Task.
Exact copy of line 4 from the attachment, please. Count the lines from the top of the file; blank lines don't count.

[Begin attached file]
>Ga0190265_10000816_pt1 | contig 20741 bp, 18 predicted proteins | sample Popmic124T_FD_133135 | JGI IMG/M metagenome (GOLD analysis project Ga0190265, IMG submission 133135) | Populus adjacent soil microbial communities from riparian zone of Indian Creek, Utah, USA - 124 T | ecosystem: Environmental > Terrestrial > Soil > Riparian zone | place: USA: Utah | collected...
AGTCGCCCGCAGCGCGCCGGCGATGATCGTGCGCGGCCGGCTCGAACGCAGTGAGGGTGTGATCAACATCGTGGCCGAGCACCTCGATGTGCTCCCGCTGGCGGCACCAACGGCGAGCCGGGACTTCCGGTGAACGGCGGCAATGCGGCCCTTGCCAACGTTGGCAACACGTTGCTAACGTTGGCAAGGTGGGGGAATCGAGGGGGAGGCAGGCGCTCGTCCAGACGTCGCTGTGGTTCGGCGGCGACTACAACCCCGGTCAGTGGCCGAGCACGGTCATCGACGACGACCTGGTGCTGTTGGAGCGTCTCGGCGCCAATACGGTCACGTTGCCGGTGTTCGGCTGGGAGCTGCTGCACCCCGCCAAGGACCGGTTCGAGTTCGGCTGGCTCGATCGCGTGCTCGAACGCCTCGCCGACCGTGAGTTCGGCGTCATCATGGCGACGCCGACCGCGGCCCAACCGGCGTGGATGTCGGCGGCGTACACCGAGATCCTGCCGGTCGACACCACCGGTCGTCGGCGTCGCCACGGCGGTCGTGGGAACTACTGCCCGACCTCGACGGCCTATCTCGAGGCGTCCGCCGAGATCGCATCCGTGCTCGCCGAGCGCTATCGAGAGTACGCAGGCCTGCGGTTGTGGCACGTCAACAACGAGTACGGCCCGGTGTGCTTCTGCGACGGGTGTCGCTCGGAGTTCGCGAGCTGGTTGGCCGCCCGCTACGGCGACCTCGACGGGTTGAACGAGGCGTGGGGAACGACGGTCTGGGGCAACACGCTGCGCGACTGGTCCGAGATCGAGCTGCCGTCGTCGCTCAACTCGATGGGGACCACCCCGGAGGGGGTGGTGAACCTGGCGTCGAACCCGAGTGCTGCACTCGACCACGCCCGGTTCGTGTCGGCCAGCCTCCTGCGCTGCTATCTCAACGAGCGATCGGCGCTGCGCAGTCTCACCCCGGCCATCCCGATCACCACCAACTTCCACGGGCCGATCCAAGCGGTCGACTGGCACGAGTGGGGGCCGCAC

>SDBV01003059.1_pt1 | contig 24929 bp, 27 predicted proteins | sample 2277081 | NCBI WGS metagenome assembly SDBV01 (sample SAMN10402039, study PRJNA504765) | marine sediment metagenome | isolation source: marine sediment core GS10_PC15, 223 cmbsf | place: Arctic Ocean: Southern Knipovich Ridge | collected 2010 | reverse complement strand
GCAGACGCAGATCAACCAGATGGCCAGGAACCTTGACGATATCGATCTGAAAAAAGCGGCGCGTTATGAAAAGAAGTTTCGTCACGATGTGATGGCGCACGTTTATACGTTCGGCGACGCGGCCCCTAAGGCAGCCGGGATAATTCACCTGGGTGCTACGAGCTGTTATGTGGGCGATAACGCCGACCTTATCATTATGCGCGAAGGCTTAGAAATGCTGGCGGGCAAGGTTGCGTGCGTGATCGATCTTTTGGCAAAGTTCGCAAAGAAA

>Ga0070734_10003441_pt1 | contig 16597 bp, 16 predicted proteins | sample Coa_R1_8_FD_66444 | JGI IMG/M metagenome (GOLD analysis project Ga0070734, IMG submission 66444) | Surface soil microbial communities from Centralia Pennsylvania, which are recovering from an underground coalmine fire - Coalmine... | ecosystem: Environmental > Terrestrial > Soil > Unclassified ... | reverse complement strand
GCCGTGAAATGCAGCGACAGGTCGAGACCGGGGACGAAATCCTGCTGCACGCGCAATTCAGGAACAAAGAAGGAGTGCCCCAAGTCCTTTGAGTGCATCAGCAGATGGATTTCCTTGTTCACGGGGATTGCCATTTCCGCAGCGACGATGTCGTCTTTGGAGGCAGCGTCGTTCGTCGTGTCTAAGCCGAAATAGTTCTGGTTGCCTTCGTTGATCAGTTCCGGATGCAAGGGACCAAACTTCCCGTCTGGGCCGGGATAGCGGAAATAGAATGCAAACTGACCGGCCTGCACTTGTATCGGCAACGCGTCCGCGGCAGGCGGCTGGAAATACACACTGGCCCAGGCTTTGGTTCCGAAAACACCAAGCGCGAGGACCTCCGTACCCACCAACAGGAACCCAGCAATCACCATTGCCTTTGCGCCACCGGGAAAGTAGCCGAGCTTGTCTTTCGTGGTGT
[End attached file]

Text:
GCAGACGCAGATCAACCAGATGGCCAGGAACCTTGACGATATCGATCTGAAAAAAGCGGCGCGTTATGAAAAGAAGTTTCGTCACGATGTGATGGCGCACGTTTATACGTTCGGCGACGCGGCCCCTAAGGCAGCCGGGATAATTCACCTGGGTGCTACGAGCTGTTATGTGGGCGATAACGCCGACCTTATCATTATGCGCGAAGGCTTAGAAATGCTGGCGGGCAAGGTTGCGTGCGTGATCGATCTTTTGGCAAAGTTCGCAAAGAAA